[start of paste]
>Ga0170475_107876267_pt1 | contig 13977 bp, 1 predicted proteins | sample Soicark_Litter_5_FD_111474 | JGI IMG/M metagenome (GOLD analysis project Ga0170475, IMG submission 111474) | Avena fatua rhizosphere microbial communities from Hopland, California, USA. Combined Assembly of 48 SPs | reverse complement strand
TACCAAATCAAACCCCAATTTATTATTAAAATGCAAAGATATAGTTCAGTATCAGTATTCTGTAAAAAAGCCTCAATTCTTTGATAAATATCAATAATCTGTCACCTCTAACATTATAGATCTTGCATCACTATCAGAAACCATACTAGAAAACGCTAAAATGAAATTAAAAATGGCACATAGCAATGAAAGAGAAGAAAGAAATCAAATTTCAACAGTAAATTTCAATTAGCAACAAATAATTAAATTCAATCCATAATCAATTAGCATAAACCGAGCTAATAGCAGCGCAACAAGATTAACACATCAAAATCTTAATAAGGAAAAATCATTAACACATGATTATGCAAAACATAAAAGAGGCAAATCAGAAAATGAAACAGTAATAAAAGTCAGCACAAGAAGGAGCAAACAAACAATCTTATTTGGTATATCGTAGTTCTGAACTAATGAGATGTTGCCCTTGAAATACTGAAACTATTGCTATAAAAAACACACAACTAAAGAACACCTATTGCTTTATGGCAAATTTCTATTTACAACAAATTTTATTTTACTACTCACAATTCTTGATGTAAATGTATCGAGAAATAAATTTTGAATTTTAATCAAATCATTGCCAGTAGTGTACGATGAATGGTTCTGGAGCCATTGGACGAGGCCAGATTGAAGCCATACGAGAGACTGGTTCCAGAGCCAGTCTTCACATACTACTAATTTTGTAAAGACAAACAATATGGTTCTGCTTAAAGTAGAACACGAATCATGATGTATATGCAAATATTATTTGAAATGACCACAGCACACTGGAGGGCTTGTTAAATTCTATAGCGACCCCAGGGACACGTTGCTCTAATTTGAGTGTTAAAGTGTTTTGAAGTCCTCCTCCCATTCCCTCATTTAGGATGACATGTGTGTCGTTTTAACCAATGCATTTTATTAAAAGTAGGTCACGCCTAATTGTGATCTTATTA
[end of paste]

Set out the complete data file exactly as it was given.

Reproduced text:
>Ga0170475_107876267_pt1 | contig 13977 bp, 1 predicted proteins | sample Soicark_Litter_5_FD_111474 | JGI IMG/M metagenome (GOLD analysis project Ga0170475, IMG submission 111474) | Avena fatua rhizosphere microbial communities from Hopland, California, USA. Combined Assembly of 48 SPs | reverse complement strand
TACCAAATCAAACCCCAATTTATTATTAAAATGCAAAGATATAGTTCAGTATCAGTATTCTGTAAAAAAGCCTCAATTCTTTGATAAATATCAATAATCTGTCACCTCTAACATTATAGATCTTGCATCACTATCAGAAACCATACTAGAAAACGCTAAAATGAAATTAAAAATGGCACATAGCAATGAAAGAGAAGAAAGAAATCAAATTTCAACAGTAAATTTCAATTAGCAACAAATAATTAAATTCAATCCATAATCAATTAGCATAAACCGAGCTAATAGCAGCGCAACAAGATTAACACATCAAAATCTTAATAAGGAAAAATCATTAACACATGATTATGCAAAACATAAAAGAGGCAAATCAGAAAATGAAACAGTAATAAAAGTCAGCACAAGAAGGAGCAAACAAACAATCTTATTTGGTATATCGTAGTTCTGAACTAATGAGATGTTGCCCTTGAAATACTGAAACTATTGCTATAAAAAACACACAACTAAAGAACACCTATTGCTTTATGGCAAATTTCTATTTACAACAAATTTTATTTTACTACTCACAATTCTTGATGTAAATGTATCGAGAAATAAATTTTGAATTTTAATCAAATCATTGCCAGTAGTGTACGATGAATGGTTCTGGAGCCATTGGACGAGGCCAGATTGAAGCCATACGAGAGACTGGTTCCAGAGCCAGTCTTCACATACTACTAATTTTGTAAAGACAAACAATATGGTTCTGCTTAAAGTAGAACACGAATCATGATGTATATGCAAATATTATTTGAAATGACCACAGCACACTGGAGGGCTTGTTAAATTCTATAGCGACCCCAGGGACACGTTGCTCTAATTTGAGTGTTAAAGTGTTTTGAAGTCCTCCTCCCATTCCCTCATTTAGGATGACATGTGTGTCGTTTTAACCAATGCATTTTATTAAAAGTAGGTCACGCCTAATTGTGATCTTATTA